Climate and sustainable development among critical issues in 52nd ADB Meeting

Thursday, May 02, 2019 15:10

ADB President Takehiko Nakao at the press conference on May 2 in Fiji. — Photo courtesy of ADB

Climate and sustainable development are among key issues currently under discussion between high-level officials from the Asian Development Bank (ADB) and its member countries at the 52nd ADB Annual Meeting being held in Fiji on May 1-5.

These issues are critical to the continued growth of the Asia Pacific region, especially in the context that Fiji is the first Pacific developing member country to host such an important event.

“Climate change is becoming more critical, including extreme drought and more frequent heatwaves,” says ADB President Takehiko Nakao at the press conference on May 2.

“It is a good moment to see challenges and opportunities for Pacific countries, how climate change affects these countries and how international communities including ADB can support these countries.”

Nakao said last year ADP adopted the Strategy 2030 with more concrete ideas, focusing on seven operational priorities including poverty reduction, gender equality, environment, urban issues, rural development and food safety, governance and regional cooperation and integration.

Under this strategy, ADB ensures that 75 per cent of its committed operations will be supporting climate change mitigation and adaption by 2030. Climate finance from ADB’s own resources will reach US$8 billion for the period 2019-30.

The bank is committed to prioritise support for the poorest and most vulnerable countries.

“We’re trying to go to the frontier countries,” ADB President said, noting as Asia is becoming more developed, ADB would apply differentiated country approaches to meet diverse needs of various groups of countries, including conflict-affected countries and small island developing states.

“We should pay attention to the specific needs of the country and allocate large amount of support to smaller countries.”

He said ADB would reduce lending to countries such as Brazil, Mexico and China and give more financing to poorer economies. Its support for these countries is now focused on climate change and environment.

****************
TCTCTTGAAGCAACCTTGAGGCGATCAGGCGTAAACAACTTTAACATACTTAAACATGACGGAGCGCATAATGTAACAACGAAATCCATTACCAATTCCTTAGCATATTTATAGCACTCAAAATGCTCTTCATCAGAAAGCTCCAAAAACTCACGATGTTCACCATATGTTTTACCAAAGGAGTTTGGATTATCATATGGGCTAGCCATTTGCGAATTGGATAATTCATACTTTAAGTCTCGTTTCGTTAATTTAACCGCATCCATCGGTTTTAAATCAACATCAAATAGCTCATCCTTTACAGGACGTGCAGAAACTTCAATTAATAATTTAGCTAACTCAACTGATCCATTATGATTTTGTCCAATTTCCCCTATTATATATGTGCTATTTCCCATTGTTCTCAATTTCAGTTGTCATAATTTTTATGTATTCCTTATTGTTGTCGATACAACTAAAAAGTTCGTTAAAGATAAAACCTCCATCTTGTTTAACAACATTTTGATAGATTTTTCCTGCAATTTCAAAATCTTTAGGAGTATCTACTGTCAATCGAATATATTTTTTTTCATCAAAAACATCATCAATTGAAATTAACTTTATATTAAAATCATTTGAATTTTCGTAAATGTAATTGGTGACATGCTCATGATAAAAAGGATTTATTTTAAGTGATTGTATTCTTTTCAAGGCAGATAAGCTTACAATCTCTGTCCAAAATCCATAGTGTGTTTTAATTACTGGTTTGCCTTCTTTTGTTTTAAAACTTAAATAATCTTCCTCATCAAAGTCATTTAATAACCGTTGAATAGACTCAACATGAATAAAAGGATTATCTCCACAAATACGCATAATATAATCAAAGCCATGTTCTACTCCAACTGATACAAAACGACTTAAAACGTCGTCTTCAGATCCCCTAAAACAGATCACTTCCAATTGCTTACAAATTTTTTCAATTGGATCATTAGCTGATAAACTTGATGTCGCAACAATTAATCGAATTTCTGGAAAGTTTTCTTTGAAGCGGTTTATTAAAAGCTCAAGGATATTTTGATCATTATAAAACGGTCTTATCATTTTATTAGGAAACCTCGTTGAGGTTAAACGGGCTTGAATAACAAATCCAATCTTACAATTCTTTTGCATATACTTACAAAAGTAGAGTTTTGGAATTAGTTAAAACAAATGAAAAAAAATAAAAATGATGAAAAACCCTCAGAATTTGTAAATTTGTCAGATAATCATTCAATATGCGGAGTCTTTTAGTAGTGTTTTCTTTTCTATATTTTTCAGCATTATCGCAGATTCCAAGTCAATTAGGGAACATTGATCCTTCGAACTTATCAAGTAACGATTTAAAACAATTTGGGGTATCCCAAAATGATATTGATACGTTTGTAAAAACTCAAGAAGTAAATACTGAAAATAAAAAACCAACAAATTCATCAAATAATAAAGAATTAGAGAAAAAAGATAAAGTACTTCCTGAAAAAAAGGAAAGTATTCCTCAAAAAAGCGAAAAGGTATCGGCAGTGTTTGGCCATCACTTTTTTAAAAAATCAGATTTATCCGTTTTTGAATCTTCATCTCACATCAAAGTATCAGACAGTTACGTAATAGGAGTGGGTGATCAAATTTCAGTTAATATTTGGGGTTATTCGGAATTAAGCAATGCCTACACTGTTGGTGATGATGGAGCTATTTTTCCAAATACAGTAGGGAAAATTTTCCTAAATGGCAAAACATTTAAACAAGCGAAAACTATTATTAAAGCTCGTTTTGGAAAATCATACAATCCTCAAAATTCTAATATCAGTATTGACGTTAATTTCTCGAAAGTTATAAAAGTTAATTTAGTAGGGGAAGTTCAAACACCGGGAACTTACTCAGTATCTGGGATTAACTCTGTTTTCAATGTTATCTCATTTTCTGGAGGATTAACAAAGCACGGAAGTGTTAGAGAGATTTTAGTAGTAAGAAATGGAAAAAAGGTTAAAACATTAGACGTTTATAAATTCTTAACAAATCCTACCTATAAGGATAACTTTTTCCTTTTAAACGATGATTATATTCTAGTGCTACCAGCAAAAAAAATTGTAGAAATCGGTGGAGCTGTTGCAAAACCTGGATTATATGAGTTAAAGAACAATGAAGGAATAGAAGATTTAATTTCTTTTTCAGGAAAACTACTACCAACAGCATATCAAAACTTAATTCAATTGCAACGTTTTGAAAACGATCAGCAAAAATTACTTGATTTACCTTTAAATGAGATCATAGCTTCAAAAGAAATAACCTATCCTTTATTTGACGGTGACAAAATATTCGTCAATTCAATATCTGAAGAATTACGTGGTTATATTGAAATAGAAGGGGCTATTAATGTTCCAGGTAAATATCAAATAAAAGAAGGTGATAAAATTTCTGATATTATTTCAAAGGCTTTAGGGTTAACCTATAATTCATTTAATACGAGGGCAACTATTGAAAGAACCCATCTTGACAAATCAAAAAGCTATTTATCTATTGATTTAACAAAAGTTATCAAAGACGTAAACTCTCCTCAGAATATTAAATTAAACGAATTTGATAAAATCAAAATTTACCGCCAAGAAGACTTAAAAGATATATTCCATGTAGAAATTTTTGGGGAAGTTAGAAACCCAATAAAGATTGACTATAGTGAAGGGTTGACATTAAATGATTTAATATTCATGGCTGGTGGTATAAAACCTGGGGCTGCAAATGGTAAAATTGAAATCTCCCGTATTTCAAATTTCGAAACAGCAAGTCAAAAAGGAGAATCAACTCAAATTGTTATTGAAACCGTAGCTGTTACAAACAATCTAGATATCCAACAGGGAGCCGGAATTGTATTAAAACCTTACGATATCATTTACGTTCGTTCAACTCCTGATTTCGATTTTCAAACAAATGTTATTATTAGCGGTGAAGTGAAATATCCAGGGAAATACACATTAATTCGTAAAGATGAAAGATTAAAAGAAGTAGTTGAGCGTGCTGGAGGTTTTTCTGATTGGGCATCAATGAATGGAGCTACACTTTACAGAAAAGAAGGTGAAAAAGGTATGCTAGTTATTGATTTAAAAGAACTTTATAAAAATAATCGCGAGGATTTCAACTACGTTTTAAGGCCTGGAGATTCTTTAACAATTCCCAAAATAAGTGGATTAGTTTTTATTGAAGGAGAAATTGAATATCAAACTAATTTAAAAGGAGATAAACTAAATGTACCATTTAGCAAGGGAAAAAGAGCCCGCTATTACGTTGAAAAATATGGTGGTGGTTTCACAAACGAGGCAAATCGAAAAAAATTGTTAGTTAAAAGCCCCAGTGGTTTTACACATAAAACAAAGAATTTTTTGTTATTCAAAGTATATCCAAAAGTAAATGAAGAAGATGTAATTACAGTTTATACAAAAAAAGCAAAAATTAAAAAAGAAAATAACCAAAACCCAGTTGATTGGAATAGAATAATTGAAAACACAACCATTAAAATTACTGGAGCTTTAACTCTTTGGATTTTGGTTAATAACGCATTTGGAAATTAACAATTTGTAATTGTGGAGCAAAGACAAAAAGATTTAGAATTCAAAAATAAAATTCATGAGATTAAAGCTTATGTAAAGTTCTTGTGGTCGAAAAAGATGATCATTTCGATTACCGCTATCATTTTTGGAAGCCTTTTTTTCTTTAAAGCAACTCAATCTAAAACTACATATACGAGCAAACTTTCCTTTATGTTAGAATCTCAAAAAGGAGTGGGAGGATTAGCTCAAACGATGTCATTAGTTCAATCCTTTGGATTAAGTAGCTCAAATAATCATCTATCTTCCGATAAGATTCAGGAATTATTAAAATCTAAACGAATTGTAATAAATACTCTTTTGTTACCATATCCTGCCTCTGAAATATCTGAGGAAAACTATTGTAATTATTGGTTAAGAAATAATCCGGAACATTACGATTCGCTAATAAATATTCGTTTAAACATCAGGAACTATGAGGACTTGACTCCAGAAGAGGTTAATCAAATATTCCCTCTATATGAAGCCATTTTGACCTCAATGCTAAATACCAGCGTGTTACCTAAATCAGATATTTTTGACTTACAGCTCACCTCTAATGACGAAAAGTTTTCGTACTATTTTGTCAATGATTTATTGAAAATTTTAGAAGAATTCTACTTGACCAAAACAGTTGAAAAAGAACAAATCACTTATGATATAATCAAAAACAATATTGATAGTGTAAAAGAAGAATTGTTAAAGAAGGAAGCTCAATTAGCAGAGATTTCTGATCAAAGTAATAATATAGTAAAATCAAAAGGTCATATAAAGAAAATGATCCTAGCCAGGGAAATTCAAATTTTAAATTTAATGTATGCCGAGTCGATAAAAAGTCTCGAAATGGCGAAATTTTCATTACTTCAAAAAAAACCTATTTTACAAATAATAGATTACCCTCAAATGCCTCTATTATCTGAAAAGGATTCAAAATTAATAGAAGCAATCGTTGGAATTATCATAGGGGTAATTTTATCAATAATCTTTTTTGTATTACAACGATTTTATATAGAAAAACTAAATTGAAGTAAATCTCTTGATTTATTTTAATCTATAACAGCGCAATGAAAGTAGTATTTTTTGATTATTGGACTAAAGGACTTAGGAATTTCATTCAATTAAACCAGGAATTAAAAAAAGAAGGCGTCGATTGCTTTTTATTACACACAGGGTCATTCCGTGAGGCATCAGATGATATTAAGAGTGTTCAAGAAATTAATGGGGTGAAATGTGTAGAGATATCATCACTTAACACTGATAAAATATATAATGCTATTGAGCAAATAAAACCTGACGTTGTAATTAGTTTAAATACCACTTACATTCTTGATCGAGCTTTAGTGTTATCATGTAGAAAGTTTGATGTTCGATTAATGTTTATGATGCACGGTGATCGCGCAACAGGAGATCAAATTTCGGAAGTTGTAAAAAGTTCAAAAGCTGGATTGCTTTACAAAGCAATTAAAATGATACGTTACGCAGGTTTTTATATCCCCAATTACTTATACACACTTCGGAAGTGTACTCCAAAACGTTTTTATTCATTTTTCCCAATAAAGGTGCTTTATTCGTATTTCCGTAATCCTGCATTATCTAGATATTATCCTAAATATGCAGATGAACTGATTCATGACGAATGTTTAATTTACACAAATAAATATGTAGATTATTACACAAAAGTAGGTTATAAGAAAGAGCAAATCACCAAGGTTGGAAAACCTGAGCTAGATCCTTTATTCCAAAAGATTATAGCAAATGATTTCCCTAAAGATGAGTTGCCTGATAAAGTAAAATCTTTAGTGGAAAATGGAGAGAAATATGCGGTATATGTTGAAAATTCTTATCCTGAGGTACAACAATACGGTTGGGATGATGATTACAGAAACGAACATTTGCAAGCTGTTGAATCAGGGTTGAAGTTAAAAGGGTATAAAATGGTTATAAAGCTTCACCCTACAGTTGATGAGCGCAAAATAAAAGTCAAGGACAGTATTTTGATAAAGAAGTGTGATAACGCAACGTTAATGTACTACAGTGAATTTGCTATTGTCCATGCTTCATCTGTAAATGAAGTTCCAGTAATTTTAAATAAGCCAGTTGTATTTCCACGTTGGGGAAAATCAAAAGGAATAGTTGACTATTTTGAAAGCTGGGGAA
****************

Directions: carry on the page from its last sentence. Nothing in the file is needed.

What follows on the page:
ADB’s lending operations have grown, reaching close to $22 billion last year, up 55 per cent compared to $14 billion in 2013. Its response to climate change accelerated with the share of ADB operations supporting climate change adaption and mitigation in 2016-18 reaching 56 per cent, surpassing the 2020 target of 45 per cent.

Pacific Ministers representing 15 Pacific island members in the meeting with ADB President on the previous day also expressed their hopes that the bank would scale up grants and concessional financing for the smallest and most vulnerable members.

Responding to their concerns, ADP President said the bank would expand support to help the Pacific islands develop stronger resilience to global economic shocks, disasters and climate change. — VNS

ADB launches $5 billion healthy ocean action plan

On May 2, the Asian Development Bank (ADB) launched the Action Plan for Healthy Oceans and Sustainable Blue Economies for the Asia and Pacific region at the 52nd ADB Annual Meeting in Fiji.

The plan will expand financing and technical assistance for ocean health and marine economy projects to US$5 billion from 2019 to 2024, including co-financing from partners.

It will help create inclusive livelihoods and business opportunities in sustainable tourism and fisheries; protect and restore coastal and marine ecosystems; reduce land-based sources of marine pollution; and improve sustainability in port and coastal infrastructure development.

As part of the action plan, ADB will launch the Oceans Financing Initiative to create opportunities for the private sector to invest in bankable projects that will help improve ocean health.

The initiative, being piloted in Southeast Asia in collaboration with the ASEAN Infrastructure Fund and the Republic of Korea, will provide technical assistance grants and funding from ADB and other donors through instruments such as credit risk guarantees and capital market “blue bonds”.

The “blue economy”, which includes livelihoods and other economic benefits derived from oceans, is estimated at between $3 trillion to $6 trillion per year globally. Oceans contribute significantly to the gross domestic product of many developing countries – as much as 13 per cent in Indonesia and 19 per cent in Viet Nam. — VNS


Comments (0)